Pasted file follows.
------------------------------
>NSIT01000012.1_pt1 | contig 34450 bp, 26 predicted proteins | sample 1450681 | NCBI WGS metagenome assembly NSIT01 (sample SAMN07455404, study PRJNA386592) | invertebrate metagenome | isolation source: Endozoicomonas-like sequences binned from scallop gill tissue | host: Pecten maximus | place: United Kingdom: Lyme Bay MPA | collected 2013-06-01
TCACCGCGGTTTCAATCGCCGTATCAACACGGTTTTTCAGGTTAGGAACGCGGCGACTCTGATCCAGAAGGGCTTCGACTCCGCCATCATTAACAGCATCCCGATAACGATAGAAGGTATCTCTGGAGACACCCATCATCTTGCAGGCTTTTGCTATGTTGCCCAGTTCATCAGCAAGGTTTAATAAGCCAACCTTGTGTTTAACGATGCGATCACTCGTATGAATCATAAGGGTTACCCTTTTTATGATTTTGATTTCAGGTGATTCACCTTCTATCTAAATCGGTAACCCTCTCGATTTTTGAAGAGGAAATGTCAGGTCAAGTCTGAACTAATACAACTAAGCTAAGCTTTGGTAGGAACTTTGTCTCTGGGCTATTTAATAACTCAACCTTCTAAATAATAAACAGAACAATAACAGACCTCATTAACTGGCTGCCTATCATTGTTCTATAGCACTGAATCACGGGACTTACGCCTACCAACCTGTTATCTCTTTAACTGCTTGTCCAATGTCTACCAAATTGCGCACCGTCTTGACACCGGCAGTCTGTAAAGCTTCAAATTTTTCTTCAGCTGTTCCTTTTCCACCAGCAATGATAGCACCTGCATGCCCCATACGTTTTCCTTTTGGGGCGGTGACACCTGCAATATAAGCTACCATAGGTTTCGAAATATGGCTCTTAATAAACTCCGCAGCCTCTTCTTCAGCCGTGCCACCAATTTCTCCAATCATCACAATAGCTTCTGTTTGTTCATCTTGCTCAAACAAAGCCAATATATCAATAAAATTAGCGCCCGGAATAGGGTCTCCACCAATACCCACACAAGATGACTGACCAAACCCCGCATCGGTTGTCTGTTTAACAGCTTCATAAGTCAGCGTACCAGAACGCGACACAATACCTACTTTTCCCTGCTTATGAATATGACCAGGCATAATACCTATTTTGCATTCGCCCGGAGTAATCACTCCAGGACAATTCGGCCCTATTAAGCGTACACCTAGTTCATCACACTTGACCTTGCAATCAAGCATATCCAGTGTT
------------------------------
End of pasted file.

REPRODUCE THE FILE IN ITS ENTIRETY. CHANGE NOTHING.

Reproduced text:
>NSIT01000012.1_pt1 | contig 34450 bp, 26 predicted proteins | sample 1450681 | NCBI WGS metagenome assembly NSIT01 (sample SAMN07455404, study PRJNA386592) | invertebrate metagenome | isolation source: Endozoicomonas-like sequences binned from scallop gill tissue | host: Pecten maximus | place: United Kingdom: Lyme Bay MPA | collected 2013-06-01
TCACCGCGGTTTCAATCGCCGTATCAACACGGTTTTTCAGGTTAGGAACGCGGCGACTCTGATCCAGAAGGGCTTCGACTCCGCCATCATTAACAGCATCCCGATAACGATAGAAGGTATCTCTGGAGACACCCATCATCTTGCAGGCTTTTGCTATGTTGCCCAGTTCATCAGCAAGGTTTAATAAGCCAACCTTGTGTTTAACGATGCGATCACTCGTATGAATCATAAGGGTTACCCTTTTTATGATTTTGATTTCAGGTGATTCACCTTCTATCTAAATCGGTAACCCTCTCGATTTTTGAAGAGGAAATGTCAGGTCAAGTCTGAACTAATACAACTAAGCTAAGCTTTGGTAGGAACTTTGTCTCTGGGCTATTTAATAACTCAACCTTCTAAATAATAAACAGAACAATAACAGACCTCATTAACTGGCTGCCTATCATTGTTCTATAGCACTGAATCACGGGACTTACGCCTACCAACCTGTTATCTCTTTAACTGCTTGTCCAATGTCTACCAAATTGCGCACCGTCTTGACACCGGCAGTCTGTAAAGCTTCAAATTTTTCTTCAGCTGTTCCTTTTCCACCAGCAATGATAGCACCTGCATGCCCCATACGTTTTCCTTTTGGGGCGGTGACACCTGCAATATAAGCTACCATAGGTTTCGAAATATGGCTCTTAATAAACTCCGCAGCCTCTTCTTCAGCCGTGCCACCAATTTCTCCAATCATCACAATAGCTTCTGTTTGTTCATCTTGCTCAAACAAAGCCAATATATCAATAAAATTAGCGCCCGGAATAGGGTCTCCACCAATACCCACACAAGATGACTGACCAAACCCCGCATCGGTTGTCTGTTTAACAGCTTCATAAGTCAGCGTACCAGAACGCGACACAATACCTACTTTTCCCTGCTTATGAATATGACCAGGCATAATACCTATTTTGCATTCGCCCGGAGTAATCACTCCAGGACAATTCGGCCCTATTAAGCGTACACCTAGTTCATCACACTTGACCTTGCAATCAAGCATATCCAGTGTT